E-books are a good idea in some applications, while E-book readers are not. Perhaps this is heretical, but should electronic books even be portable?
Paper is portable. And fragile, kind of, but substantially less so than an inflexible device fronted by a glass screen.
Is it possible that the other advantages of E-books are what sell them? Like updatability, selectable type sizes, hyperlinks, and, for all we know, the inclusion of multiple versions of the same file?
Don’t all those advantages require you to be seated comfortably rather than riding the tube? Just as football is all very well for rough girls but hardly suitable for sensitive boys, on-the-go electronic displays are all very well for GamesBoy but hardly suitable for anyone who can boast a sequence of sexual partners over the age of 20.
Anyway, some insufferable collection of twee “content” intellectuals outstretched its collective pinky fingers and philosophized about the form of the E-book. We just loved this part!
One advantage often cited for the printed book is that it is a physical object. Apart from factors such as the feel of nice paper which cannot be transferred to the electronic medium, it was pointed out that you always know where you are in a book. Elaine Montambeau:
With a book you always have a good sense of where you are; how much of the book you have read and the physical relation of information and ideas in the book.
Oh, give us a break, Elaine. We are constantly getting lost in books, particularly technical nonfiction, where the eternal bugbear of differentiating nested section levels threatens to infarct.
The assumption here appears to hold that we’re sitting comfortably (that much we’re OK with) in a comfy wing-backed armchair, plodding with full sincerity through a very serious work of Literature, page after page after page. Over time, it becomes apparent that the distribution of pages between respective thumb and forefinger has changed.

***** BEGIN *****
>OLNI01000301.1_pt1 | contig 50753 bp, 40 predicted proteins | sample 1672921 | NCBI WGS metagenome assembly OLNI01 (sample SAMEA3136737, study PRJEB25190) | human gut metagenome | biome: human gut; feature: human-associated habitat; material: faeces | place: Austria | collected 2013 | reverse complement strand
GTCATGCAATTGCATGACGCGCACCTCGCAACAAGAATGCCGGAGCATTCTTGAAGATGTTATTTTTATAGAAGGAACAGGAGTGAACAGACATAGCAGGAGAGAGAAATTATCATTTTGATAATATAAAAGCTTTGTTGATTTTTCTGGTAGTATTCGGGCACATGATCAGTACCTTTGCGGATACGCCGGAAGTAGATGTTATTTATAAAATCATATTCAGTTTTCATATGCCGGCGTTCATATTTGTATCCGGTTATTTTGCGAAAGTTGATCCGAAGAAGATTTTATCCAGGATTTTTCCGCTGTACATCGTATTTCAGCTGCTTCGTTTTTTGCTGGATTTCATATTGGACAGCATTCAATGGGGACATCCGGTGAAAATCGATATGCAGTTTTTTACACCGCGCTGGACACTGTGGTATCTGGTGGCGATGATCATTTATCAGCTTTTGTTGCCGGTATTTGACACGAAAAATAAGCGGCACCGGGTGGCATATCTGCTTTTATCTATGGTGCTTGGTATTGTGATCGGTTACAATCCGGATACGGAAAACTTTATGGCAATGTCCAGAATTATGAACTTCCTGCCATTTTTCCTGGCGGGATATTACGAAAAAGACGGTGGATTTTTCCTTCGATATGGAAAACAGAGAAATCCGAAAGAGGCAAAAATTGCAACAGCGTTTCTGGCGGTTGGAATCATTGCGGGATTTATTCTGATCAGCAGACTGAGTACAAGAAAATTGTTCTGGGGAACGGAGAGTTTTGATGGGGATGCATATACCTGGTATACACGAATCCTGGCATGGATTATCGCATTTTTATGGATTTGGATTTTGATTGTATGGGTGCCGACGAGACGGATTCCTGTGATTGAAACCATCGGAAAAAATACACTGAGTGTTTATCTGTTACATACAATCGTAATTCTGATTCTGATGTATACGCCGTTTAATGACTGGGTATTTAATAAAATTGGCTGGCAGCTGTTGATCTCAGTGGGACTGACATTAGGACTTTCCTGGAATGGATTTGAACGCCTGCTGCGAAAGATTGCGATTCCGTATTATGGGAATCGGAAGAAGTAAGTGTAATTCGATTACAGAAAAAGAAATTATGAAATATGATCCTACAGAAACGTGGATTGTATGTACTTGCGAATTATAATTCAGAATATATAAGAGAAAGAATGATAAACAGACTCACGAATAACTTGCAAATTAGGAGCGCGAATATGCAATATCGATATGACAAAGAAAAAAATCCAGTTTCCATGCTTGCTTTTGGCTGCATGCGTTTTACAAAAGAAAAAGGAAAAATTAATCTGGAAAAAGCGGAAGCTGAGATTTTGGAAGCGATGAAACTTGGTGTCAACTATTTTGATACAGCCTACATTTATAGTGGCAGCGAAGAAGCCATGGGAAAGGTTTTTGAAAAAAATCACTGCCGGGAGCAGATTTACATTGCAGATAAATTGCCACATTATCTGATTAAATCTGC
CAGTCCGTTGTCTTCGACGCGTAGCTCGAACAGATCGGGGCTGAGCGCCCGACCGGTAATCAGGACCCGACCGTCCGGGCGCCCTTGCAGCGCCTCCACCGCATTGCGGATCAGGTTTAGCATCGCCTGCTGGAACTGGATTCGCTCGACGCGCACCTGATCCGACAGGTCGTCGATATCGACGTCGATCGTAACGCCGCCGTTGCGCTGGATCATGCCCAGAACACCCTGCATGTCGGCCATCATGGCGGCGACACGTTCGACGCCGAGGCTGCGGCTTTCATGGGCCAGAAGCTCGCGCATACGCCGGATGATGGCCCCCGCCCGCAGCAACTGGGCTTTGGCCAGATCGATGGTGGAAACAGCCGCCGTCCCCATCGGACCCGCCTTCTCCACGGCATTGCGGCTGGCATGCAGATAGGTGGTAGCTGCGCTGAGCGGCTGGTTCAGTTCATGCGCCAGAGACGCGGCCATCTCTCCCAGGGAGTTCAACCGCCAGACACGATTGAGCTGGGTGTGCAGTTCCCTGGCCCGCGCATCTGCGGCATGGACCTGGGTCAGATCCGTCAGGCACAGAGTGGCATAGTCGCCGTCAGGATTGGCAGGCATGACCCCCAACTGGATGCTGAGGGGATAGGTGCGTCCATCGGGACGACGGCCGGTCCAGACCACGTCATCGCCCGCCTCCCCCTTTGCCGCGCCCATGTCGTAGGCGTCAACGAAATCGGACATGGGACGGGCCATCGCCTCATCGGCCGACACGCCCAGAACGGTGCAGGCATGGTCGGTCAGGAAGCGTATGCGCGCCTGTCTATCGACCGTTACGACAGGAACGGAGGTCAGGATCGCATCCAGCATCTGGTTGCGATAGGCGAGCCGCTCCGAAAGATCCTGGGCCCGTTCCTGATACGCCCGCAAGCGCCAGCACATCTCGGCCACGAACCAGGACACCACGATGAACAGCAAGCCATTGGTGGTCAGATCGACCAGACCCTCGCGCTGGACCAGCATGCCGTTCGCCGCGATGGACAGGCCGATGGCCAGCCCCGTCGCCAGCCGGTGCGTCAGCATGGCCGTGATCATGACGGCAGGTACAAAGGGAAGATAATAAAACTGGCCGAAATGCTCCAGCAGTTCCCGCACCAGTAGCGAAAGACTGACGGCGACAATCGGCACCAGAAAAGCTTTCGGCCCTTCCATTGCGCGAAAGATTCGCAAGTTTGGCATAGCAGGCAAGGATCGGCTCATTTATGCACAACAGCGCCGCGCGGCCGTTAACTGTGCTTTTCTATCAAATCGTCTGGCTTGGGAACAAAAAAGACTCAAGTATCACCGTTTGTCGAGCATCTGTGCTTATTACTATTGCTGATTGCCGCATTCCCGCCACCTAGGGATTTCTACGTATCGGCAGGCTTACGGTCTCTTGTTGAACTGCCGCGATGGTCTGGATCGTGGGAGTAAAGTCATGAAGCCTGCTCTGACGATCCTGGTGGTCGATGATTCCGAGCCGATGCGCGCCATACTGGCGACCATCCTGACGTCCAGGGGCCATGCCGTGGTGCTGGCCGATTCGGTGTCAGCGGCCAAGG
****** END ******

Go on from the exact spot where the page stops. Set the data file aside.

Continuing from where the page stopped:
“Gadzukes, Marmaduke! Only 11/16 of an inch left! Good thing we’ve got the whole index to read once we hit the words THE END.”
But, like Sloan, we endeavour to find the good in everyone. We endorse the following hypothesis:
Audio was an important part of many people’s fantasies about E-books. Beth Skwarecki:
It would be great if I could just push a button and have the reader read the text aloud to me through a speaker or head-phones [twee hyphenation sic; next we’ll be reading about “oliphaunts” – NUblog] – so I can, say, read a book when convenient, and then listen to it when I’m in the car or when it’s too dark or too sunny to read the screen.
This seems to presume computer voice-synthesis [twee hyphenation sic – NUblog], which currently tends to sound more like Stephen Hawking than Majel Barratt (who plays the computer in Star Trek [various twee errors in attempting to describe 20th-century pop culture sic – NUblog]). There is also the possibility of having sampled rather than synthesised audio, for which a number of people could think of applications.
Oh, why the hell bother? AT&T Next Generation Text-to-Speech is good enough right out of the box. (Did someone say Next Generation? Like Majel Barratt?)
Electronic books should never be inaccessible; they should always come equipped with an audiovisual interface and speech output. This requirement rather blows our pet format, PDF (NUblog passim), out of the water, but give us time.
Meanwhile, “The Battle to Define the Future of the Book in the Digital World” is tediously overlong and replete with copy errors, and acts as if it were somehow important, definitive, or simply novel. It certainly is all those things, in the same way a new album from Aerosmith might be.
Posted on 2001-06-18